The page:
The strong and shiny finish of chrome has made it a popular choice for a wide range of furniture. The lustrous metal plating coats table legs and chair lifts in homes and offices everywhere, but is it starting to fall out of fashion?

Recent trends in interior design and an increasing drive for more environmentally-aware products suggest that chrome may, in fact, be on its way out.

In the context of furniture, the term “chrome” usually refers to a thin layer of electroplated chromium applied to a surface. It is highly durable, extremely hard and has a unique shine that can be a challenge to reproduce. It is also highly resistant to rust – in fact, chromium is what keeps stainless steel (a combination of chromium and steel) from corroding.

Unfortunately, there are some significant hazards to both the environment and human health where the use of chrome is concerned. Elemental chromium can exist in several different “states” which have different properties in terms of how they react with other substances, or how they affect living things. It occurs most commonly as either trivalent chromium (Cr III) or hexavalent chromium (Cr VI). While Chromium (III) is not considered harmful, Chromium (VI) is highly toxic and is classified as an established human carcinogen by the US Environmental Protection Agency.

Perhaps surprisingly, it’s Chromium (VI) which is most commonly used in the process of applying chrome to a surface. Those who work regularly with chrome plating are particularly at risk of inhaling the toxic compound, and it is essential that they take every precaution to minimise their exposure. Chromium (VI) also has the potential to contaminate supplies of groundwater and drinking water, posing a direct threat to human health and surrounding plant and animal life. This risk of environmental contamination and potential harm to workers, more than anything else, makes chrome a far less appealing choice of material for furniture.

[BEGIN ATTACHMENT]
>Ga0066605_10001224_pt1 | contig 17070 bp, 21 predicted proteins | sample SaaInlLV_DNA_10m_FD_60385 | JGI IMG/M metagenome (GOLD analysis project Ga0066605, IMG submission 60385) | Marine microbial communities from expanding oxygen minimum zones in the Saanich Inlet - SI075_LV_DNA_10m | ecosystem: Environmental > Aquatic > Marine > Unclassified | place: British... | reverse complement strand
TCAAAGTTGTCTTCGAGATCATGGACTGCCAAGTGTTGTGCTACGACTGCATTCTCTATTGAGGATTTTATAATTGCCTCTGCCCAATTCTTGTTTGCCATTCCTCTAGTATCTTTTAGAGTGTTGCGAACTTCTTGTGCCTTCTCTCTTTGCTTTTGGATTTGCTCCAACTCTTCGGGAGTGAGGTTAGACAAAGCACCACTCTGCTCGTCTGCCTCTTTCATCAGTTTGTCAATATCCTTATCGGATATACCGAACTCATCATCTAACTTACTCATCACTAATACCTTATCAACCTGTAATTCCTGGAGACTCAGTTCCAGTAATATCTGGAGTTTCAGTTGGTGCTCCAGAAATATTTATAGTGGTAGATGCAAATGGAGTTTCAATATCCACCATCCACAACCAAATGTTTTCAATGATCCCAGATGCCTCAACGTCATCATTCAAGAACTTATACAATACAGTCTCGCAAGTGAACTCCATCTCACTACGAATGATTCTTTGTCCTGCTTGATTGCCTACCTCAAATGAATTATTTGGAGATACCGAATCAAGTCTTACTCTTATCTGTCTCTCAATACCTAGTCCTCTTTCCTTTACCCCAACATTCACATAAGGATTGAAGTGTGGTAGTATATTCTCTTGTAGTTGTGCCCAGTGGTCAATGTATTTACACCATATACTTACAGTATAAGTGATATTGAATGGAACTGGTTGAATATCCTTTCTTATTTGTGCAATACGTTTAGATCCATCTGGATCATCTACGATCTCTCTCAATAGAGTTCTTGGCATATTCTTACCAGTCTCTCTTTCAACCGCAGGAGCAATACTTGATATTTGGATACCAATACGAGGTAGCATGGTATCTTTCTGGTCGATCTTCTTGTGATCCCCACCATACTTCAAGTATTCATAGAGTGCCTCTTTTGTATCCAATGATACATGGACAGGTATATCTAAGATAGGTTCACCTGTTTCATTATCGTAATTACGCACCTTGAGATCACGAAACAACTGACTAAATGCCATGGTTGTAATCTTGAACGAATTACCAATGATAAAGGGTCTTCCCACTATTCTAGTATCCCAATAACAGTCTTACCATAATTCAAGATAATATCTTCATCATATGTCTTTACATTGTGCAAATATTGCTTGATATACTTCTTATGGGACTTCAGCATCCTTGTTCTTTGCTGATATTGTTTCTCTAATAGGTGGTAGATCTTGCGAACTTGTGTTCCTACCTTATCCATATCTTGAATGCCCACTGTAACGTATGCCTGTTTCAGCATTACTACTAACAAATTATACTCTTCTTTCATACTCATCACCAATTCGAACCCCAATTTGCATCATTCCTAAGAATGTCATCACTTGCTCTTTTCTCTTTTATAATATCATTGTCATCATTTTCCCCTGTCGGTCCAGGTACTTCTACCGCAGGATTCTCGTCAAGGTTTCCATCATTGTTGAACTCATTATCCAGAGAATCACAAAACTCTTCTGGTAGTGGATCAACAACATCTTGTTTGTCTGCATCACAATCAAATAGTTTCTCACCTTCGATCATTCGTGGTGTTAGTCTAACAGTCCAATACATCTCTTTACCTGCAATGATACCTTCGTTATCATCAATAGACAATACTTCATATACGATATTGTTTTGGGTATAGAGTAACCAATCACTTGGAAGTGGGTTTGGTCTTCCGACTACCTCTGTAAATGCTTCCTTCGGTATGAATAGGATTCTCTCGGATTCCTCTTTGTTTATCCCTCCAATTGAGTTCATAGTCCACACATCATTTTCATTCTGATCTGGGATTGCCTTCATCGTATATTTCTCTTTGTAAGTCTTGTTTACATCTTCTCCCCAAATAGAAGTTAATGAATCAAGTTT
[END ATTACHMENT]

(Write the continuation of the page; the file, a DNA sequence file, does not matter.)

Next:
Thankfully, there are plenty of alternatives emerging that are quickly gaining popularity in the interior design industry. Polished aluminium is a popular alternative to replicate chrome’s metallic shine with a much lower environmental or health impact. There also appears to be a growing trend toward more natural materials, such as timber, in furniture products, meaning a shift away from cold metal surfaces.

Some furniture manufacturers are definitely noticing a change in buyer preferences. Annette Montagliani of Mark Perry Commercial furniture says her company has seen an increase in demand from architects and specifiers for furniture that does not contain chrome.

“Recently, we completed a fit out that requested no chrome because it was for a Green Star building, so we supplied stainless steel, powder coat and aluminium finishes, as well as recyclable polypropylene,” she said. “There appear to be minimal requests for chrome finishes, but a lot of requests for chairs with timber legs or powder coat finishes.”

Ecolabel organisations commonly include specific criteria for the use of chrome and other heavy metals in furniture products. Since chromium is classified as a heavy metal, any limitations on the amount of heavy metals present in the final product would apply to components with a chrome finish. However, it is important to note that the issues with chrome are mainly due to the hazardous manufacturing processes involved rather than the presence of chromium in the finished product.

With a range of attractive and durable substitutes for chrome available on the market, the increasing prevalence of Green Star projects and the trend toward a more natural look, perhaps we can expect to see less of that strong metallic shine in our furniture. In terms of health and environmental risks, surely that’s a step in the right direction.